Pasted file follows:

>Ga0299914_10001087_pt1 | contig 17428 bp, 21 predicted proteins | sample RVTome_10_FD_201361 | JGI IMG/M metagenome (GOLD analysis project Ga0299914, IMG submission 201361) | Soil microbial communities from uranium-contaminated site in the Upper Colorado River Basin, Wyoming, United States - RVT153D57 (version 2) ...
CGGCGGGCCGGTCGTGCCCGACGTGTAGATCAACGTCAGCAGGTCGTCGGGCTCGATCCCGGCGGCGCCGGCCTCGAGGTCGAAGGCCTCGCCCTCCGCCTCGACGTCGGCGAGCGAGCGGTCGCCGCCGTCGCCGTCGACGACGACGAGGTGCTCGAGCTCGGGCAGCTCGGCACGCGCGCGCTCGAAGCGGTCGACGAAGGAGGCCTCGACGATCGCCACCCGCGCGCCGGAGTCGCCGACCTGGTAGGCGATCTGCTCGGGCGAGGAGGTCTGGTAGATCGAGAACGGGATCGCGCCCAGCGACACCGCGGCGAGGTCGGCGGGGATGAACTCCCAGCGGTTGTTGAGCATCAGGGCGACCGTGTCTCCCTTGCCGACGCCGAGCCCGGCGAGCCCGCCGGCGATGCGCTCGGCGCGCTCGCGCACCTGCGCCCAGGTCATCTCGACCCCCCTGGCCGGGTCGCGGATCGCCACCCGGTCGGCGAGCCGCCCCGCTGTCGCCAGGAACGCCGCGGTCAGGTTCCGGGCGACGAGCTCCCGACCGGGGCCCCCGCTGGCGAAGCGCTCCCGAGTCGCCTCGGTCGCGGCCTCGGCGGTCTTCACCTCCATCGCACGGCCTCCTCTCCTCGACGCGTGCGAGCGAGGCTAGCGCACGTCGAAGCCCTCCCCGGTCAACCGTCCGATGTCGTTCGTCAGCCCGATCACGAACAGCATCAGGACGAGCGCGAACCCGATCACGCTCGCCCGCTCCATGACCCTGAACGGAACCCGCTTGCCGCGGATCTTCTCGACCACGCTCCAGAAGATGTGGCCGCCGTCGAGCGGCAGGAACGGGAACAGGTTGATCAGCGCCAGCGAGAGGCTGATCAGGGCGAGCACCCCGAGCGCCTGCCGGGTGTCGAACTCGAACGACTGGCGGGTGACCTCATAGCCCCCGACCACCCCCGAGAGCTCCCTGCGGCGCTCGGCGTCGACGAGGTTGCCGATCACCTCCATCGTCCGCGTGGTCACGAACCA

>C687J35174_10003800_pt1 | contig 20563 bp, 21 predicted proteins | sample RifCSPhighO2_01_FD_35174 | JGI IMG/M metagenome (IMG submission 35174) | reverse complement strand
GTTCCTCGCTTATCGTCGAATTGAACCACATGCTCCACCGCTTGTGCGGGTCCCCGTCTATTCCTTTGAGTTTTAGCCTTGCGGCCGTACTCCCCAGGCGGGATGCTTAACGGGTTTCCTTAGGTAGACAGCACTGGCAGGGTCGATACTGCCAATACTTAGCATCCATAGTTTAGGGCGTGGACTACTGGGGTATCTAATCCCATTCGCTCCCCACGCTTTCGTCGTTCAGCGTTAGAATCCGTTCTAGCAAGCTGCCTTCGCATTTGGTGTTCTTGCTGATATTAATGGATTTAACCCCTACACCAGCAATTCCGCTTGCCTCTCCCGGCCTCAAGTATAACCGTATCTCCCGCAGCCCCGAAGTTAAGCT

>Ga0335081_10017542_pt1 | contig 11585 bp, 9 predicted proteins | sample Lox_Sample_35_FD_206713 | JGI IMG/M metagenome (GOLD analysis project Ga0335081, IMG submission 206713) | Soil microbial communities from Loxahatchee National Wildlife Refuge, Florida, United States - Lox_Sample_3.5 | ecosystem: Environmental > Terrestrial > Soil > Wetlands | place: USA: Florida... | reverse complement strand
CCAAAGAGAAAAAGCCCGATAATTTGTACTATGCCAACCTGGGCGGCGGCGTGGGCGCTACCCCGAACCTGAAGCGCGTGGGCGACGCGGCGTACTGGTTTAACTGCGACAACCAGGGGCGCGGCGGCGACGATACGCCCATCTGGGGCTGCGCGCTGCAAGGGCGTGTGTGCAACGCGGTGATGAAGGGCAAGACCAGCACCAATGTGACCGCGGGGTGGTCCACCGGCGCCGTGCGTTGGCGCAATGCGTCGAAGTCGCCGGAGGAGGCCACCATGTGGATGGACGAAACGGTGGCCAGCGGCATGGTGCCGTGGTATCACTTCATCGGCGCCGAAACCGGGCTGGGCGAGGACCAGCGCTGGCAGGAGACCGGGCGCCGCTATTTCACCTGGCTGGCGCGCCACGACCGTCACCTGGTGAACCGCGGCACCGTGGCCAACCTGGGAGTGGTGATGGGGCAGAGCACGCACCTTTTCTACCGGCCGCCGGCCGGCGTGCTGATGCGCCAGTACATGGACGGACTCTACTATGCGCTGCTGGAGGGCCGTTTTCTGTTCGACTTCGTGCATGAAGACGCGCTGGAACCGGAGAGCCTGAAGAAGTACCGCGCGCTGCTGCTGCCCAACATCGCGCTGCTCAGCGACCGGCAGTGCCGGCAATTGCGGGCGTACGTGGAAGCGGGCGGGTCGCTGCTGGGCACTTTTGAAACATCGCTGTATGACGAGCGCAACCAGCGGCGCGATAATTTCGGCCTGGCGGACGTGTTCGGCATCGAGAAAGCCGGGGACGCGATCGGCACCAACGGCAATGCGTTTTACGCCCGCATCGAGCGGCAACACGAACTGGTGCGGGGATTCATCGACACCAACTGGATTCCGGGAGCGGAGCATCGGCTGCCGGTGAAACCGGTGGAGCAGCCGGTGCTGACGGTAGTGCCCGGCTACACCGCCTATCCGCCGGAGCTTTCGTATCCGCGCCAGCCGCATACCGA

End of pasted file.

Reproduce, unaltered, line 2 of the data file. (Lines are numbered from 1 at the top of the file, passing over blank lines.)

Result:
CGGCGGGCCGGTCGTGCCCGACGTGTAGATCAACGTCAGCAGGTCGTCGGGCTCGATCCCGGCGGCGCCGGCCTCGAGGTCGAAGGCCTCGCCCTCCGCCTCGACGTCGGCGAGCGAGCGGTCGCCGCCGTCGCCGTCGACGACGACGAGGTGCTCGAGCTCGGGCAGCTCGGCACGCGCGCGCTCGAAGCGGTCGACGAAGGAGGCCTCGACGATCGCCACCCGCGCGCCGGAGTCGCCGACCTGGTAGGCGATCTGCTCGGGCGAGGAGGTCTGGTAGATCGAGAACGGGATCGCGCCCAGCGACACCGCGGCGAGGTCGGCGGGGATGAACTCCCAGCGGTTGTTGAGCATCAGGGCGACCGTGTCTCCCTTGCCGACGCCGAGCCCGGCGAGCCCGCCGGCGATGCGCTCGGCGCGCTCGCGCACCTGCGCCCAGGTCATCTCGACCCCCCTGGCCGGGTCGCGGATCGCCACCCGGTCGGCGAGCCGCCCCGCTGTCGCCAGGAACGCCGCGGTCAGGTTCCGGGCGACGAGCTCCCGACCGGGGCCCCCGCTGGCGAAGCGCTCCCGAGTCGCCTCGGTCGCGGCCTCGGCGGTCTTCACCTCCATCGCACGGCCTCCTCTCCTCGACGCGTGCGAGCGAGGCTAGCGCACGTCGAAGCCCTCCCCGGTCAACCGTCCGATGTCGTTCGTCAGCCCGATCACGAACAGCATCAGGACGAGCGCGAACCCGATCACGCTCGCCCGCTCCATGACCCTGAACGGAACCCGCTTGCCGCGGATCTTCTCGACCACGCTCCAGAAGATGTGGCCGCCGTCGAGCGGCAGGAACGGGAACAGGTTGATCAGCGCCAGCGAGAGGCTGATCAGGGCGAGCACCCCGAGCGCCTGCCGGGTGTCGAACTCGAACGACTGGCGGGTGACCTCATAGCCCCCGACCACCCCCGAGAGCTCCCTGCGGCGCTCGGCGTCGACGAGGTTGCCGATCACCTCCATCGTCCGCGTGGTCACGAACCA